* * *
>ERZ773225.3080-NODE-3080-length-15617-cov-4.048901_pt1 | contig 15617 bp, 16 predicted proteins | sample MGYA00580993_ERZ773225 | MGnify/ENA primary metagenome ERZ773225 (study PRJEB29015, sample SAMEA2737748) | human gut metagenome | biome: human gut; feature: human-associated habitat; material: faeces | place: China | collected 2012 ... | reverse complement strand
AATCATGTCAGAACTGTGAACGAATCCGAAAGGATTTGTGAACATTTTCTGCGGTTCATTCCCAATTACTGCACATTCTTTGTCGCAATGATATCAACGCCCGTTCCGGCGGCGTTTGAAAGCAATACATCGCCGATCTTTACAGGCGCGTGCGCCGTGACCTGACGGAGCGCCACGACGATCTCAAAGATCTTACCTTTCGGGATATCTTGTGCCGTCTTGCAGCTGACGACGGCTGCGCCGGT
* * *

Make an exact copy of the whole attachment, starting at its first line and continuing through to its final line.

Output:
>ERZ773225.3080-NODE-3080-length-15617-cov-4.048901_pt1 | contig 15617 bp, 16 predicted proteins | sample MGYA00580993_ERZ773225 | MGnify/ENA primary metagenome ERZ773225 (study PRJEB29015, sample SAMEA2737748) | human gut metagenome | biome: human gut; feature: human-associated habitat; material: faeces | place: China | collected 2012 ... | reverse complement strand
AATCATGTCAGAACTGTGAACGAATCCGAAAGGATTTGTGAACATTTTCTGCGGTTCATTCCCAATTACTGCACATTCTTTGTCGCAATGATATCAACGCCCGTTCCGGCGGCGTTTGAAAGCAATACATCGCCGATCTTTACAGGCGCGTGCGCCGTGACCTGACGGAGCGCCACGACGATCTCAAAGATCTTACCTTTCGGGATATCTTGTGCCGTCTTGCAGCTGACGACGGCTGCGCCGGT